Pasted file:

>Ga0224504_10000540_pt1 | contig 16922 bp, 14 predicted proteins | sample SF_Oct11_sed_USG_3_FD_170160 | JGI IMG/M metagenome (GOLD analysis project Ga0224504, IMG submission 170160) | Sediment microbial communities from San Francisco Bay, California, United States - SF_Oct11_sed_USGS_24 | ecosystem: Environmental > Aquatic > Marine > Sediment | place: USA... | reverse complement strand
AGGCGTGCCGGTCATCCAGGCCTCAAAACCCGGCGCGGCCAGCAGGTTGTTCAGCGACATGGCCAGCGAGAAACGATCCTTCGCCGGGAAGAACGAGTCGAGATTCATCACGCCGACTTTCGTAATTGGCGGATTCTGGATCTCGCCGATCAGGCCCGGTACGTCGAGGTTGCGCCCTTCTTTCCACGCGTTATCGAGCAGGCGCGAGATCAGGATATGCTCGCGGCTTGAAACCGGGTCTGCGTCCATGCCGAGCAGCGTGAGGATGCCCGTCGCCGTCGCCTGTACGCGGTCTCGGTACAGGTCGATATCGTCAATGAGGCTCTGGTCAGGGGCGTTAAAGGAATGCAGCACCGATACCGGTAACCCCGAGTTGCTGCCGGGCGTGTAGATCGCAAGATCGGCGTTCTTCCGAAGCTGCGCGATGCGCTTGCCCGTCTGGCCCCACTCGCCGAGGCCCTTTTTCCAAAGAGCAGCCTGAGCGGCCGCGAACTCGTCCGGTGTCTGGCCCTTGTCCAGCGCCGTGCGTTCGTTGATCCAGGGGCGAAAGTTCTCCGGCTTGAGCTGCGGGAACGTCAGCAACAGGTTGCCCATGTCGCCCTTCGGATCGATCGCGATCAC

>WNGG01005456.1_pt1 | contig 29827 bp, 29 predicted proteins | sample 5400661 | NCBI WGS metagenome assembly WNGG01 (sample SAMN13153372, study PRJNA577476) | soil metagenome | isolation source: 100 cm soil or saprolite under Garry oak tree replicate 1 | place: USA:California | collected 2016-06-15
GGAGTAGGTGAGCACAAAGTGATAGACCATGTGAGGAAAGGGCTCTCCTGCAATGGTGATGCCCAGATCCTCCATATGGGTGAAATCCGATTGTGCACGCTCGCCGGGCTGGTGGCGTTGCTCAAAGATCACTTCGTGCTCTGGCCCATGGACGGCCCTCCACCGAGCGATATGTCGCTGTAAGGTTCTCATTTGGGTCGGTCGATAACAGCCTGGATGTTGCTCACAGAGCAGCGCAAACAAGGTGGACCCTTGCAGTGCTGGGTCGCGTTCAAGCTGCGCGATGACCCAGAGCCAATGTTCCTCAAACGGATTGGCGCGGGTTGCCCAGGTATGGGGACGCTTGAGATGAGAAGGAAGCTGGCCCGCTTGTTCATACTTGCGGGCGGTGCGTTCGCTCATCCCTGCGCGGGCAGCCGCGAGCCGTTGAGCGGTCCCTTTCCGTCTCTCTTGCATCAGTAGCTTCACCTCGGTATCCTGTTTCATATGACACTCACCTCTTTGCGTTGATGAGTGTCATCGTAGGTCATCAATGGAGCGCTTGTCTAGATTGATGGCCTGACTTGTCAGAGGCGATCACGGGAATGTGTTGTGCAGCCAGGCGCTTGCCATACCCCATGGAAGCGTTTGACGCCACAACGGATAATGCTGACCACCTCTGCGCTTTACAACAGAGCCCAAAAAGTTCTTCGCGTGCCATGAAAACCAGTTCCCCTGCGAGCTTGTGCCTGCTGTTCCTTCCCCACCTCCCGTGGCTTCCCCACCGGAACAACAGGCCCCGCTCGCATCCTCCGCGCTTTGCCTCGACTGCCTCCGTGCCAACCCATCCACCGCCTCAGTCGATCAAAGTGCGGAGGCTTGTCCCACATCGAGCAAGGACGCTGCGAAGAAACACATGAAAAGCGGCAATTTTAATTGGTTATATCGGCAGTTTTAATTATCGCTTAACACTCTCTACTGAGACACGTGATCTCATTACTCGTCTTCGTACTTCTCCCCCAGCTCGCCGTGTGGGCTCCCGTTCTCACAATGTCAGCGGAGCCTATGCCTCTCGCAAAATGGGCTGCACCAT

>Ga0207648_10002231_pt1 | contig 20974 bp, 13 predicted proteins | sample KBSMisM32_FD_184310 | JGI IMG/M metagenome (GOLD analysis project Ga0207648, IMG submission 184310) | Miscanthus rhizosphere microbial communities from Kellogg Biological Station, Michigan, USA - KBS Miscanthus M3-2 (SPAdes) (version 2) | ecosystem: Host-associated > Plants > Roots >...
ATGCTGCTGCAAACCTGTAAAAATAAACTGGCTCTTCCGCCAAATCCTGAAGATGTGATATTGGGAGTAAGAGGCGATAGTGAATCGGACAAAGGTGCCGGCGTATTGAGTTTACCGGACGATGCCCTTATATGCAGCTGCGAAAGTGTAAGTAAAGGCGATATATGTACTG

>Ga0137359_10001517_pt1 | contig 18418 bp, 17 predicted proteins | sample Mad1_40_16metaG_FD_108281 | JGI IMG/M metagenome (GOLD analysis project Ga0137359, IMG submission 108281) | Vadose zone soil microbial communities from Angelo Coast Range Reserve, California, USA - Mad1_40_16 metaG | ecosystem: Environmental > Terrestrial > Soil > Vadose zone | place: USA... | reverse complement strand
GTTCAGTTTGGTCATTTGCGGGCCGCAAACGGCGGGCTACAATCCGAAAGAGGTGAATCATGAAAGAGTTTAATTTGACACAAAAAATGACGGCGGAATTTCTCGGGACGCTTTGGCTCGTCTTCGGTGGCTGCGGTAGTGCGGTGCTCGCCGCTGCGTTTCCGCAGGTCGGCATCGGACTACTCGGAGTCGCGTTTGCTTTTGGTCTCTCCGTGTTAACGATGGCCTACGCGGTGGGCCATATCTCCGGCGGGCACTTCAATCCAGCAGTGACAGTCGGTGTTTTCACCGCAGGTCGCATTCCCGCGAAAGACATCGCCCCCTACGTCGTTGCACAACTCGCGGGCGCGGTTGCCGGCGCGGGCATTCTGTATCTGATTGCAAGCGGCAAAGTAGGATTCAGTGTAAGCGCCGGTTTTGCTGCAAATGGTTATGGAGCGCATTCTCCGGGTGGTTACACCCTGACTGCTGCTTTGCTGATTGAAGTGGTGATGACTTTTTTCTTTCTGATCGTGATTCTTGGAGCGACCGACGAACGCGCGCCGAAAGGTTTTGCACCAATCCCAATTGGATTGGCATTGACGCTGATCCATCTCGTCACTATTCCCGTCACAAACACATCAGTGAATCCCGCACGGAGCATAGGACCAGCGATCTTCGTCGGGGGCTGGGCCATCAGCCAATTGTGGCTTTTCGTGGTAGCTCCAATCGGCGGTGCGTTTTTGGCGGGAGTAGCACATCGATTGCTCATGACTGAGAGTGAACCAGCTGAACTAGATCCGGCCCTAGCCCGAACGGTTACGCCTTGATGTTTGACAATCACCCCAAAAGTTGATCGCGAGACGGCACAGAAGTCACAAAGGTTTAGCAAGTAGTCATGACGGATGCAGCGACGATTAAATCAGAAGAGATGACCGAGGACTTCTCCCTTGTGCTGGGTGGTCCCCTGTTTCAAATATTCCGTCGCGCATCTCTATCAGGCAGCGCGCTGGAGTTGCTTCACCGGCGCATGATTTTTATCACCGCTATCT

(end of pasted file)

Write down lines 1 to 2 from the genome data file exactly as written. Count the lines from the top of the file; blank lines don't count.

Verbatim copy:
>Ga0224504_10000540_pt1 | contig 16922 bp, 14 predicted proteins | sample SF_Oct11_sed_USG_3_FD_170160 | JGI IMG/M metagenome (GOLD analysis project Ga0224504, IMG submission 170160) | Sediment microbial communities from San Francisco Bay, California, United States - SF_Oct11_sed_USGS_24 | ecosystem: Environmental > Aquatic > Marine > Sediment | place: USA... | reverse complement strand
AGGCGTGCCGGTCATCCAGGCCTCAAAACCCGGCGCGGCCAGCAGGTTGTTCAGCGACATGGCCAGCGAGAAACGATCCTTCGCCGGGAAGAACGAGTCGAGATTCATCACGCCGACTTTCGTAATTGGCGGATTCTGGATCTCGCCGATCAGGCCCGGTACGTCGAGGTTGCGCCCTTCTTTCCACGCGTTATCGAGCAGGCGCGAGATCAGGATATGCTCGCGGCTTGAAACCGGGTCTGCGTCCATGCCGAGCAGCGTGAGGATGCCCGTCGCCGTCGCCTGTACGCGGTCTCGGTACAGGTCGATATCGTCAATGAGGCTCTGGTCAGGGGCGTTAAAGGAATGCAGCACCGATACCGGTAACCCCGAGTTGCTGCCGGGCGTGTAGATCGCAAGATCGGCGTTCTTCCGAAGCTGCGCGATGCGCTTGCCCGTCTGGCCCCACTCGCCGAGGCCCTTTTTCCAAAGAGCAGCCTGAGCGGCCGCGAACTCGTCCGGTGTCTGGCCCTTGTCCAGCGCCGTGCGTTCGTTGATCCAGGGGCGAAAGTTCTCCGGCTTGAGCTGCGGGAACGTCAGCAACAGGTTGCCCATGTCGCCCTTCGGATCGATCGCGATCAC